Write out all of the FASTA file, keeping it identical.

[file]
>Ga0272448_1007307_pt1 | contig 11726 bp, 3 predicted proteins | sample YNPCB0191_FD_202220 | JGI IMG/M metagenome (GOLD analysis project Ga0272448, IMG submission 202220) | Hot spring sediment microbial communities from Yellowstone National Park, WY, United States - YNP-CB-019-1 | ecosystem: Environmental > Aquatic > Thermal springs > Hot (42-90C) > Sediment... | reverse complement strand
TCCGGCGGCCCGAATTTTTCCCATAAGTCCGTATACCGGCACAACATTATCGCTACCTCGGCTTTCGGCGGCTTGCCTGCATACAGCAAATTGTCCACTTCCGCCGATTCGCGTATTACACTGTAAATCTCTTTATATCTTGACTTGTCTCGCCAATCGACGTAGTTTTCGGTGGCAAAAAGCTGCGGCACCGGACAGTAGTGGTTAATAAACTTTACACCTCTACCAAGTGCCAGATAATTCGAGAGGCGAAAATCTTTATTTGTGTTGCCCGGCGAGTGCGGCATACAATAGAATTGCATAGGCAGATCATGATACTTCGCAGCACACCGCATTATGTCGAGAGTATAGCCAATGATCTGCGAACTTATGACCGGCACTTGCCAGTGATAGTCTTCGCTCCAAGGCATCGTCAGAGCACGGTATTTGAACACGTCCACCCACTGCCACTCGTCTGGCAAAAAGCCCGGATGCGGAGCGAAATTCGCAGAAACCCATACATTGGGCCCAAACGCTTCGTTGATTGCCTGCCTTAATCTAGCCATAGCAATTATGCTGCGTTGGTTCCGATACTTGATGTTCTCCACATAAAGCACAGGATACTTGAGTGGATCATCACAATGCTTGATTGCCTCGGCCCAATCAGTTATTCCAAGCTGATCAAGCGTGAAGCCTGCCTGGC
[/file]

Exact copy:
>Ga0272448_1007307_pt1 | contig 11726 bp, 3 predicted proteins | sample YNPCB0191_FD_202220 | JGI IMG/M metagenome (GOLD analysis project Ga0272448, IMG submission 202220) | Hot spring sediment microbial communities from Yellowstone National Park, WY, United States - YNP-CB-019-1 | ecosystem: Environmental > Aquatic > Thermal springs > Hot (42-90C) > Sediment... | reverse complement strand
TCCGGCGGCCCGAATTTTTCCCATAAGTCCGTATACCGGCACAACATTATCGCTACCTCGGCTTTCGGCGGCTTGCCTGCATACAGCAAATTGTCCACTTCCGCCGATTCGCGTATTACACTGTAAATCTCTTTATATCTTGACTTGTCTCGCCAATCGACGTAGTTTTCGGTGGCAAAAAGCTGCGGCACCGGACAGTAGTGGTTAATAAACTTTACACCTCTACCAAGTGCCAGATAATTCGAGAGGCGAAAATCTTTATTTGTGTTGCCCGGCGAGTGCGGCATACAATAGAATTGCATAGGCAGATCATGATACTTCGCAGCACACCGCATTATGTCGAGAGTATAGCCAATGATCTGCGAACTTATGACCGGCACTTGCCAGTGATAGTCTTCGCTCCAAGGCATCGTCAGAGCACGGTATTTGAACACGTCCACCCACTGCCACTCGTCTGGCAAAAAGCCCGGATGCGGAGCGAAATTCGCAGAAACCCATACATTGGGCCCAAACGCTTCGTTGATTGCCTGCCTTAATCTAGCCATAGCAATTATGCTGCGTTGGTTCCGATACTTGATGTTCTCCACATAAAGCACAGGATACTTGAGTGGATCATCACAATGCTTGATTGCCTCGGCCCAATCAGTTATTCCAAGCTGATCAAGCGTGAAGCCTGCCTGGC